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The Trouble With Ko Phi Phi

On December 26, 2004, two giant tsunami waves smashed into the tiny island of Ko Phi Phi from opposite sides, meeting in the middle and killing an estimated four thousand locals and tourists.

Five years later, there are now “Tsunami Evacuation Route” signs and a Tsunami Memorial. But the main thing you notice about the island is its exploding tourism: specifically of the drunk and stumbling type.

For some folks this is heaven, with a 7-Eleven on every corner and overpriced clothing stores spilling out onto the beach. But for others, it’s rather creepy… especially if you’re running a fever.

Around two in the afternoon, after thirty hours of buses and boats, I collapsed into what I thought was the dorm bed I had purchased. My new transportation buddy, Brian, and I had lugged our backpacks for about a mile through the town, realizing by the moment that it is now high season in Southern Thailand, and every room is now astronomically expensive, if not full. The hostel we found for 250 Baht ($7.50) was nice enough, though the sweltering heat was rolling over us from our flip flops to our sweat-drenched heads.

Suddenly two boys burst into the room. “WHAT ARE YOU DOING IN STACEY’S BED?” the larger one hollered to me.

“Huh?” I croaked, half asleep, “The manager just sold me this one and said it was open!”

“Count the backpacks in here, man,” said the boy. “One, two, three, four… FIVE. I see four beds in here, and five backpacks.”

Aghh,” I moaned.

The manager scampered in and worked himself into a tizzy counting the backpacks and beds over and over and consulting his charts.

“Listen,” I said hopefully, “If you want to sell me a single room at a discount price for this confusion, I’d be more than happy to take it!”

The manager laughed uproariously. “No, no,” he said. “Easy to fix. Just bring in other mattress!”

And so, like that, I was thrown from the top bunk, and three employees pushed the two wooden bed frames apart to make just enough room for a mattress.

Oh what a sight greeted us from the exposed space between the beds! It seems that several months ago, some sloppy tourist had left a smattering of M&M’s beneath his bunk.

Now, hoards of tiny ants seethed around the candies, bringing chunks of sweet sugar to their kinsmen and chattering derisively to the giant red ants and cockroaches along the walls. “Haha! We got here first!” (Look closely at the photo, left…)

EWW!” I shrieked, like a little princess.

“No problem, no problem!” yelled the manager, grabbing a palm broom and whisking the ants and candies out the door in a graceful arc. “See, no problem! Clean!”

Three seconds later, two lackeys burst into the door with a moth eaten mattress, plopping it with a cloud of dust onto the floor. They tossed some sheets on top and declared, “Easy! Five beds!”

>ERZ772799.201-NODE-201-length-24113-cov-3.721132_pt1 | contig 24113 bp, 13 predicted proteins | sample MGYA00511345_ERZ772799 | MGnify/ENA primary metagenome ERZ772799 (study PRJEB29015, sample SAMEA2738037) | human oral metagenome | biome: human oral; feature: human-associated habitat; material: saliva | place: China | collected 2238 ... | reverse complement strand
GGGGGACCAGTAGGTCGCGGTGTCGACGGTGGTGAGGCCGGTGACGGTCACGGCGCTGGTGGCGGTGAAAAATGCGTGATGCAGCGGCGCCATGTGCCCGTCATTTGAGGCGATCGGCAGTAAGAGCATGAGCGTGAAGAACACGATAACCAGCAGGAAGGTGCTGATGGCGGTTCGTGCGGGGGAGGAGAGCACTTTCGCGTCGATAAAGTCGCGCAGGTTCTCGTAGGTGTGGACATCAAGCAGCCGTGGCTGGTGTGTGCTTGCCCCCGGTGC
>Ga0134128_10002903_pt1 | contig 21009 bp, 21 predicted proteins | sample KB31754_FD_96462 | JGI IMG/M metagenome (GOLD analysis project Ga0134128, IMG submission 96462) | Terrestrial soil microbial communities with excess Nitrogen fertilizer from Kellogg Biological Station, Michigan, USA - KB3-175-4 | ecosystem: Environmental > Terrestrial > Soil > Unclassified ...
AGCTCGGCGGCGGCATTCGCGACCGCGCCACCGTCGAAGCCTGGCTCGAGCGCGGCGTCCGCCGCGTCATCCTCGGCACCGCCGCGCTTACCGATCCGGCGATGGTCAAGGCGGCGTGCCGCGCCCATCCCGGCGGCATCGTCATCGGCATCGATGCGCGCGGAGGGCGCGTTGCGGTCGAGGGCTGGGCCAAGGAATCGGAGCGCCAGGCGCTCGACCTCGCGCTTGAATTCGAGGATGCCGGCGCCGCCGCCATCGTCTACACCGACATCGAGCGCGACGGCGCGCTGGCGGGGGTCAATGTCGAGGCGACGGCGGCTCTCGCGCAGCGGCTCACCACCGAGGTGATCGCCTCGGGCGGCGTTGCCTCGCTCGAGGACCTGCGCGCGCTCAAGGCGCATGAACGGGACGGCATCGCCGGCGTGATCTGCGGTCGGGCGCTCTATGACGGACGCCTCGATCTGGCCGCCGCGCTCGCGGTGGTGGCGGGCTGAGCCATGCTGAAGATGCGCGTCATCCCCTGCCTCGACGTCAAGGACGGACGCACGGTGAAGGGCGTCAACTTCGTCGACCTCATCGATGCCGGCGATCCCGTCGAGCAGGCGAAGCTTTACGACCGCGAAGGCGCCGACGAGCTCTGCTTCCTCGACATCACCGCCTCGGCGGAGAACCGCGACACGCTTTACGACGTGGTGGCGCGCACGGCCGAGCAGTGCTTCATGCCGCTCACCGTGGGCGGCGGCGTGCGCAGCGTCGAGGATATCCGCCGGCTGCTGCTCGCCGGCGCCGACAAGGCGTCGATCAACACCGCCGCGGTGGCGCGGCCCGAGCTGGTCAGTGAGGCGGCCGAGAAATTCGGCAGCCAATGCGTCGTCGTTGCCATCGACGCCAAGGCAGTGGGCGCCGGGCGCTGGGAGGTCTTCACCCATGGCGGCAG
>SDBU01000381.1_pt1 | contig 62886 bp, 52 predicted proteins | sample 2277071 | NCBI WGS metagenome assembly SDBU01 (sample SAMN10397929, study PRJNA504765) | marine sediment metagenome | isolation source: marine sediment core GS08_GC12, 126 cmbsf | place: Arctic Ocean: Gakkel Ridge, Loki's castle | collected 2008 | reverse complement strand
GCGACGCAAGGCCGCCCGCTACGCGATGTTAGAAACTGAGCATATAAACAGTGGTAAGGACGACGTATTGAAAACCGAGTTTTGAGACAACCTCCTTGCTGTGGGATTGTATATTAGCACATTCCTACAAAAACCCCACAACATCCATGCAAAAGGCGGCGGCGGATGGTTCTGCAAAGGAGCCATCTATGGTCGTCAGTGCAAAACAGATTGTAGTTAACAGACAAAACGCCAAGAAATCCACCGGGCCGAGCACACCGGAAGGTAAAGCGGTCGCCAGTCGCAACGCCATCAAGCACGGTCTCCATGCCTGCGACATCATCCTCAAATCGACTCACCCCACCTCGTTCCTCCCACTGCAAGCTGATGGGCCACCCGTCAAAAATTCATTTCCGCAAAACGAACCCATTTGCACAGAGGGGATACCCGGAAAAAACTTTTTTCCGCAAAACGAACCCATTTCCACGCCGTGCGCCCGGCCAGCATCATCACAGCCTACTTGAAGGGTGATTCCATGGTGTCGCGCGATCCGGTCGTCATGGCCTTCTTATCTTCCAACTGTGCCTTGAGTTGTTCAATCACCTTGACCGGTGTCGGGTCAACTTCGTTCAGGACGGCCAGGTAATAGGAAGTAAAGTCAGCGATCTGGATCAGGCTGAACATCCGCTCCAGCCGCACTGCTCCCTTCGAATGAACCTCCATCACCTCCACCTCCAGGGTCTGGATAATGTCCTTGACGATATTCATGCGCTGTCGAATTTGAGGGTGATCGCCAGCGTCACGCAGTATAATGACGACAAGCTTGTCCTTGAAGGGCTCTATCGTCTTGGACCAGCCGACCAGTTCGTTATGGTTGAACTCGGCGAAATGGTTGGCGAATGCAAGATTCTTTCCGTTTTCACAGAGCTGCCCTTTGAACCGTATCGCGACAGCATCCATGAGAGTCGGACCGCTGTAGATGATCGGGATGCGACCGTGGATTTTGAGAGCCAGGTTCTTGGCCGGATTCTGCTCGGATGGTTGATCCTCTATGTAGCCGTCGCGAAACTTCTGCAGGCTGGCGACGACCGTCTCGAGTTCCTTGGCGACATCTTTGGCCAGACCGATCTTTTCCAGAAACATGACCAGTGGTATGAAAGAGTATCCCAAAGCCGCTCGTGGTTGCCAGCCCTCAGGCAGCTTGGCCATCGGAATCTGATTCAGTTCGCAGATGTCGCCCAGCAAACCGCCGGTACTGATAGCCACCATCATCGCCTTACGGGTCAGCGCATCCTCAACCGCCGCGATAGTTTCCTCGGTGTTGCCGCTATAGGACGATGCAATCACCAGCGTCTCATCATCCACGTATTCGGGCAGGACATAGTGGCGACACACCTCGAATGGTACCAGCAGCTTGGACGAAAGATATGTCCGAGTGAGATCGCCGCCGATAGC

Oy vey.

At this point my fever was setting in, and the world was an achy haze of torment. The girl whose bed I’d almost stolen entered and declared, “Well I’m certainly not sleeping in that middle bed. The top bunk was mine, and I’m sticking with it.” I gazed morosely at the mattress, imagining I could see earwigs squiggling just under the sheets.

About half an hour passed, all of us just staring at the mattress on the floor. At last, oh bless his soul, Brian sighed, “Ok Lillie, I’ll take that middle bed. I’ll be a gentleman for once.”

“Oh praise you, praise you!!!” I cried out with true gratitude. I really, really appreciated it. His dinner was on me.

That evening, we went for a walk and for food, squeezing through the estimated 10,000 (!!!!) tourists on the narrow streets. It was nuts.

Ko Phi Phi is known for being one of the most beautiful islands in the world, with both a James Bond movie and DiCaprio’s “The Beach” being filmed here. Right now, however, it looks like it’s gasping for air beneath wave after wave of insane Westerners.

We walked past the “reservoir” of “fresh” water for the island. Look at the photo to the upper right. Just how many more tourist showers do you think that puddle can support? Signs all over our hostel declare: “Water to be turned on only 9am-11am and 3pm-5pm.”

As we walked, we also passed piles and piles of trash amid the new construction. A putrid gray stream stinks its way under path we take back to our dorm.

The beach remains, however, gorgeous. And the sun beats down with the force of elephant doing salsa. Sometimes I can’t tell what’s my fever and what’s just the heat.

Tomorrow, Brian and I are escaping via ferry. Brian will head to Krabi, and I’ll try out the reputedly saner Ko Lanta.

I feel like a major brat giving barely two days to one of the jewels of the Andaman Sea, but there are times when your soul just knows you’re at the wrong place at the wrong time. Oh friends and fellow travelers, you tried so hard to warn me!

“Yo man, you gotta stay at LEAST four days,” slurred one of our roommates. “I got this weird alligator tattoo on my foot the other day, and I don’t even remember getting it done!”

“That’s a Lacoste brand alligator,” chuckled another tourist. “You must really like your polo shirts.”

“Damn,” said our roommate. “I guess someone played a joke on me when I was drunk.”

Our boat leaves at eleven.

Bangkok to Bus to Bus to Boat to Phi Phi
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